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Names for the Sea: Strangers in Iceland [Paperback]

Sarah Moss
4.1 out of 5 stars  See all reviews (21 customer reviews)
RRP: £14.99
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Book Description

5 July 2012
Novelist Sarah Moss had a childhood dream of moving to Iceland, sustained by a wild summer there when she was nineteen. In 2009, she saw an advertisement for a job at the University of Iceland and applied on a whim, despite having two young children and a comfortable life in an English cathedral city. The resulting adventure was shaped by Iceland's economic collapse, which halved the value of her salary, by the eruption of Eyjafjallajokull and by a collection of new friends, including a poet who saw the only bombs fall on Iceland in 1943, a woman who speaks to elves and a chef who guided Sarah's family around the intricacies of Icelandic cuisine. Sarah was drawn to the strangeness of Icelandic landscape, and explored hillsides of boiling mud, volcanic craters and fissures, and the unsurfaced roads that link remote farms and fishing villages in the far north. She walked the coast path every night after her children were in bed, watching the northern lights and the comings and goings of migratory birds. As the weeks and months went by, the children settled in local schools and Sarah got to know her students and colleagues, she and her family learned new ways to live.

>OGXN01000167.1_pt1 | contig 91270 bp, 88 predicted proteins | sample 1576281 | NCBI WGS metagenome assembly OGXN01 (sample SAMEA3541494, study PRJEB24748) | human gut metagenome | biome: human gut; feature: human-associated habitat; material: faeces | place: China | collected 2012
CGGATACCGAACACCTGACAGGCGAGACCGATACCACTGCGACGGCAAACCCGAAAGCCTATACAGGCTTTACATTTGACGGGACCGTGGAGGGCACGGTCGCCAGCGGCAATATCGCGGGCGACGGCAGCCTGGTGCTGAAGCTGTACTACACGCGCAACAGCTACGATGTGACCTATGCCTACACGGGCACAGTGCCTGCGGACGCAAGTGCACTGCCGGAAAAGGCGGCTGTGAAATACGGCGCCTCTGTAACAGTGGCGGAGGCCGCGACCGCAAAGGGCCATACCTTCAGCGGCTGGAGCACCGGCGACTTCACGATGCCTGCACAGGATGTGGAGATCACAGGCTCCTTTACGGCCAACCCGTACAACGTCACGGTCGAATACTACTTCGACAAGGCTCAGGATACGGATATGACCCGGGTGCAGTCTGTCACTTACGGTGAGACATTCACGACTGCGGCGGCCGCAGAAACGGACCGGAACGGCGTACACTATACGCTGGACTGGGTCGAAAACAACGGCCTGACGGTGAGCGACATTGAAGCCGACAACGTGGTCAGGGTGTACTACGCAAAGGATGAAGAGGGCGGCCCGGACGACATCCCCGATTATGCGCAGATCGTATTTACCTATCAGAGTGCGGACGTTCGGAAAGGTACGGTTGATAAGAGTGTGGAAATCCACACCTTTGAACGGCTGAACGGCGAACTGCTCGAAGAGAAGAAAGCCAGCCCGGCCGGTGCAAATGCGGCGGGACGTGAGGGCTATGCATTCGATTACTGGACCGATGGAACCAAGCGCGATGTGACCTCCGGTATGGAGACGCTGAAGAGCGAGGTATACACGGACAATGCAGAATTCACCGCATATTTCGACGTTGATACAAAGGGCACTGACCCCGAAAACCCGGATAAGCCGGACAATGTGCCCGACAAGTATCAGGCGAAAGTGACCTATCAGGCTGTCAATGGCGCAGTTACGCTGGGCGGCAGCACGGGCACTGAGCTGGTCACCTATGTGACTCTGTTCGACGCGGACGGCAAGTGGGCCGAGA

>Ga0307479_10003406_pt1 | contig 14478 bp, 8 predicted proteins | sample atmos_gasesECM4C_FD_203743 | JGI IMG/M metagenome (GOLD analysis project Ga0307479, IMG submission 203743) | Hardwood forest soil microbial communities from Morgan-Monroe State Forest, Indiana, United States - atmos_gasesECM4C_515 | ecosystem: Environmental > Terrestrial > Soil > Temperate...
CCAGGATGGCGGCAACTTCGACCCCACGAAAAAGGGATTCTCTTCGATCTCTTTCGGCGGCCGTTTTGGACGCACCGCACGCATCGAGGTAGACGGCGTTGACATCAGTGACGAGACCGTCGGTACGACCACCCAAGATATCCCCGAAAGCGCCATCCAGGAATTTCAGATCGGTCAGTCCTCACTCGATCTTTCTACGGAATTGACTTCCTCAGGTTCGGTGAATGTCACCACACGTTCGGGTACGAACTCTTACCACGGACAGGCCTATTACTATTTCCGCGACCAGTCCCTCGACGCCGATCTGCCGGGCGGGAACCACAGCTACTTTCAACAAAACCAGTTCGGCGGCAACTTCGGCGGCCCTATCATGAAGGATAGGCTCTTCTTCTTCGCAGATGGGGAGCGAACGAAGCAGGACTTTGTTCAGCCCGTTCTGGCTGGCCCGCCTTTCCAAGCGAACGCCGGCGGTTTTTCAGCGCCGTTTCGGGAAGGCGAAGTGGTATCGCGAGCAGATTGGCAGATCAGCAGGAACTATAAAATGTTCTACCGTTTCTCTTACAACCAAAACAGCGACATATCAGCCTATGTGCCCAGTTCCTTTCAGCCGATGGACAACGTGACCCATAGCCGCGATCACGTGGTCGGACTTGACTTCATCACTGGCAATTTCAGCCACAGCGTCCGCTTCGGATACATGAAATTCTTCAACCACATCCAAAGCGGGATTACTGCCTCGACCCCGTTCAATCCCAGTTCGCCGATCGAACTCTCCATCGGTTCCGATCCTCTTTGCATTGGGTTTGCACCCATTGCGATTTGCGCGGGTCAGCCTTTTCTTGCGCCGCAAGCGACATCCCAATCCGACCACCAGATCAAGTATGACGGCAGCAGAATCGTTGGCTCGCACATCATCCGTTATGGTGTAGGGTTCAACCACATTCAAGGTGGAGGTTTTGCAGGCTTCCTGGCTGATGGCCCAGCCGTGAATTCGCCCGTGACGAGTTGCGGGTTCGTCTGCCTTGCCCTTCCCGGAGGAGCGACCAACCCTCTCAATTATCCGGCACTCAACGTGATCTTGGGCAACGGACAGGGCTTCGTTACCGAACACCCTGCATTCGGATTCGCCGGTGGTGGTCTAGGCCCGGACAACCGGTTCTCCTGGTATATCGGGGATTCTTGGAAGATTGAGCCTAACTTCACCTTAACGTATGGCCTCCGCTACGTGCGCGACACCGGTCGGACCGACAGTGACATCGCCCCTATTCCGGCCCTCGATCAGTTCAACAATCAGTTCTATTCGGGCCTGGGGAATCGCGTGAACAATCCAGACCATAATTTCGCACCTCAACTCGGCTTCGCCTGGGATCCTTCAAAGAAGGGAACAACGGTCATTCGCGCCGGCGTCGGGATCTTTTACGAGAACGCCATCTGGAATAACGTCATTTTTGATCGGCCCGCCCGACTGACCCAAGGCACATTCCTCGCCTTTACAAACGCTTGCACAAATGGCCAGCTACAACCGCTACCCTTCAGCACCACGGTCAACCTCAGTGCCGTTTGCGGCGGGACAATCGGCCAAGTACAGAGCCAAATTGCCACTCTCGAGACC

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Product details

  • Paperback: 368 pages
  • Publisher: Granta Publications Ltd (5 July 2012)
  • Language: English
  • ISBN-10: 184708415X
  • ISBN-13: 978-1847084156
  • Product Dimensions: 21.6 x 13.5 x 2.8 cm
  • Average Customer Review: 4.1 out of 5 stars  See all reviews (21 customer reviews)
  • Amazon Bestsellers Rank: 296,874 in Books (See Top 100 in Books)

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Product Description


Names for the Sea is Moss's memoir of her family s first year in Iceland, a journey from southern England to the nether reaches of the North Pole, and it is quite a ride. In fact, it s one of the most enjoyable travel books I ve read ... What I was thrilled to read was the mundane oddness ... It s hilarious in its unexpectedness, more like a dispatch from Gulliver than A Year in Provence ... This is a work of humour, for sure, and I loved her puncturing of Icelanders tales of derring-do, the obsession with pride and shame. More than that, it s a work of strange intelligence that jars like poetry. So many passages made me pause, to long to read her two novels ... Moss does eventually return, and Iceland is so odd it instantly starts to feel for her fictional . I feel the same about this book: it has beauty enough to feel fictional --The Times

A fascinating and unusual book, a genuine news from nowhere, the gripping account of one person thinking and perceiving for herself --Literary Review

About the Author

SARAH MOSS was educated at Oxford University and is a senior Lecturer in Literature and Place at the Cornwall Campus of Exeter University. She is the author of two novels; Cold Earth, and Night Waking, which was selected for the Fiction Uncovered Award in 2011, and the co-author of Chocolate: A Global History. She spent 2009-10 as a visiting lecturer at the University of Reykjavik.

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Customer Reviews

Most Helpful Customer Reviews
30 of 30 people found the following review helpful
5.0 out of 5 stars Our neighbours just up there (somewhere) ... 15 July 2012
Format:Paperback|Verified Purchase